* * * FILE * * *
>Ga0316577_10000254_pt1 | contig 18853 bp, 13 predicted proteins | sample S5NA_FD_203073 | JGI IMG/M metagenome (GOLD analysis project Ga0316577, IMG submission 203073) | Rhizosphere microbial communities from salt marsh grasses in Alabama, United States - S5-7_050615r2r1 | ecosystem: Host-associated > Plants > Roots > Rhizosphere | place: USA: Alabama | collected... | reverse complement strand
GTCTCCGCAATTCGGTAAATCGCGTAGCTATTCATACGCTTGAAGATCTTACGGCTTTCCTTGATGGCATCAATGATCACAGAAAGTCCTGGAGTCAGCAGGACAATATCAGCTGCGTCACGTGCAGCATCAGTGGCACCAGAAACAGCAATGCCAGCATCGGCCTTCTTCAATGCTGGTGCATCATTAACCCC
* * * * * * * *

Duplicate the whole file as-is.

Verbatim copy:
>Ga0316577_10000254_pt1 | contig 18853 bp, 13 predicted proteins | sample S5NA_FD_203073 | JGI IMG/M metagenome (GOLD analysis project Ga0316577, IMG submission 203073) | Rhizosphere microbial communities from salt marsh grasses in Alabama, United States - S5-7_050615r2r1 | ecosystem: Host-associated > Plants > Roots > Rhizosphere | place: USA: Alabama | collected... | reverse complement strand
GTCTCCGCAATTCGGTAAATCGCGTAGCTATTCATACGCTTGAAGATCTTACGGCTTTCCTTGATGGCATCAATGATCACAGAAAGTCCTGGAGTCAGCAGGACAATATCAGCTGCGTCACGTGCAGCATCAGTGGCACCAGAAACAGCAATGCCAGCATCGGCCTTCTTCAATGCTGGTGCATCATTAACCCC